Sunday, July 19, 2015



Sorry, y'all, made a couple mistakes in interpreting my own results in terms of extrapolation. This is the curse of the data-driven -- things end up being a number that's sometimes hard to check.

The main problem stemmed from a slight error in assumptions to the models used in the last two posts (see below if interested). The other is a simple misinterpretation of my own results; these models used to provide the number of days until an event occurs after the first data point -- I was assuming that it was days from the present (so a ~16 day difference). The new versions of the models produce results in terms of "days since the most recent data point," so this confusion won't occur again.

With this error now corrected, I can now make some better predictions. First of all, the previous estimate for Bernie Sanders (I) surpassing Hillary Clinton (D) is reduced. My last post indicated that in 88 days (based on my full data set), they should have the same number of Likes. Furthermore, using only the last 12 days (where Sanders has had a bit more of a hot streak), I predicted this shift to occur in 70 days.

After applying the correction, using all the data, Sanders should pass Clinton in 70 days (c. September 27). Using just the last 12 days (starting on day 6 of my data collection), Sanders should pass Clinton in 56 days (c. September 13). Two weeks in an election year can mean a lot of momentum, hence my desire to correct this. In either case, it would occur around 1.3M or 1.4M Likes each.

(the animation in the previous post is actually correct -- I just didn't report the correct number of days).

Based on my entire data set, here are some (potentially) interesting future dates:
July 29: Sanders passes Marco Rubio (R) around 918K Likes.
August 10: Donald Trump (R) hits 3M Likes.
August 14: Ben Carson (R) passes Mike Huckabee (R) around 1.8M Likes.
August 22: Clinton passes Rick Perry (R) at 1.2M Likes.
September 7: Sanders passes Perry at 1.2M Likes.
September 17: Trump hits 4M Likes.
September 20: Jeb Bush (R) passes Rick Santorum (R) at 266K Likes.
September 22: Clinton passes Ted Cruz (R) at 1.4M Likes.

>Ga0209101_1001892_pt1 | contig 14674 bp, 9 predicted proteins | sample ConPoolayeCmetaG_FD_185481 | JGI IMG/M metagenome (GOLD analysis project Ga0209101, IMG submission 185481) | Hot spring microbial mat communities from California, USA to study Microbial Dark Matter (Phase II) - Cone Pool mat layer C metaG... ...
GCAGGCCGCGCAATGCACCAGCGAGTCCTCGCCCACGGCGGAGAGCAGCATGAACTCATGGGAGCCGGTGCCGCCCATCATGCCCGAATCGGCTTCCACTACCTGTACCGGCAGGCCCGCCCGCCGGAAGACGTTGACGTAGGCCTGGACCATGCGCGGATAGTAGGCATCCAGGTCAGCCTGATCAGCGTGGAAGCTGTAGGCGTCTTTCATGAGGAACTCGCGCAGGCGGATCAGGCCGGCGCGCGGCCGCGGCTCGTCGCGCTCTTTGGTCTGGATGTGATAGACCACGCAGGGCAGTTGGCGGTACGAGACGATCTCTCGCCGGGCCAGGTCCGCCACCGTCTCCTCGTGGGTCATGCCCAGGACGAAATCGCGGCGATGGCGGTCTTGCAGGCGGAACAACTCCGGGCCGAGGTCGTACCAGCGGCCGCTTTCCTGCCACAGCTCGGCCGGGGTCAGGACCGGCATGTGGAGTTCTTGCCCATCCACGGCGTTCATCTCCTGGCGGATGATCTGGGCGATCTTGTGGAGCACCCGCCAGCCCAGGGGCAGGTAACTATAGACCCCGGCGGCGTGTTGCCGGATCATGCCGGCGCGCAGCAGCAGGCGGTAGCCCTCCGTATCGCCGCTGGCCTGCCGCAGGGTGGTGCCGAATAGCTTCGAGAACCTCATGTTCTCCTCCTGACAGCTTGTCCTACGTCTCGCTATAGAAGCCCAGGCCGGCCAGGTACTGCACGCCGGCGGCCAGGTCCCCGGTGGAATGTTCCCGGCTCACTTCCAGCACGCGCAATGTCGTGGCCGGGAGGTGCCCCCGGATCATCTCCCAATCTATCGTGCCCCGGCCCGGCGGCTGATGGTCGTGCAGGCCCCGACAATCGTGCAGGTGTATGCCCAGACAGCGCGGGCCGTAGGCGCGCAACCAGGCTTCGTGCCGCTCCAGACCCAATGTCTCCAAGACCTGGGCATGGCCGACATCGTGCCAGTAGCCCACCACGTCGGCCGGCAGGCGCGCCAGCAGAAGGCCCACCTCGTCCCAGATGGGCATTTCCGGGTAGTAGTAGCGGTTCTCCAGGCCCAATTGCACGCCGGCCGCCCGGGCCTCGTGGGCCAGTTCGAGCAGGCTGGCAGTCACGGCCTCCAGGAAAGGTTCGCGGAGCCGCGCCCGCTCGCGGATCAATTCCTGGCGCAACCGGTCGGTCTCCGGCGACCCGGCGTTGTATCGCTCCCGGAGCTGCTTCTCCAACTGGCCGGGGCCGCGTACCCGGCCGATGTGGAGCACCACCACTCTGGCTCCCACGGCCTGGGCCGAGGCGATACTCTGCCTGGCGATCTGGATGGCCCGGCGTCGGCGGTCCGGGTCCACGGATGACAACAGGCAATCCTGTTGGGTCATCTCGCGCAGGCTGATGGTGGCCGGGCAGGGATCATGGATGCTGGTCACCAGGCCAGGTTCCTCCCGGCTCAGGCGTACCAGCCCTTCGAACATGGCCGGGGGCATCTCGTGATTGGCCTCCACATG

September 24: Sanders passes Cruz at 1.4M Likes.
September 27: Sanders passes Clinton at 1.4M Likes.

Anyway, these are just the simplest possible predictions and don't account for an off-hand sound bite here or a riveting debate there. I'll go into that over the next couple days while things seem to be quiet on the data front. I'll try to work up some more visualizations too -- this has been a lot of text. Until next time.

The error was that I was assuming (incorrectly) that the Like data was collected at 24-hour intervals. This is largely the case, but not always. As such, the analysis saw a 1.5 day interval and .5 day interval and treated them both as full days. Why is this bad? Because on the longer interval, we see an uncharacteristically large jump in Likes, and on the shorter one, we see an uncharacteristically small jump in Likes.

To correct this, I made a simple function that figures out exactly how much time there was between measurements and now use that in my models. In particular, it creates a list of days since the last measurement (so if the first data point was 16 days prior to the most recent point, it would have a value of -16). That way, all predictions are phrased in terms of "days from now" rather than "days since the start of my data set." Easier to not make the same mistake in the future.

From a list of times called "times" that contains timestamps as strings, I created this new list with:

dayTimes = N[(AbsoluteTime[#] - AbsoluteTime[times[[Length[times]]]])/(3600*24)] & /@ times

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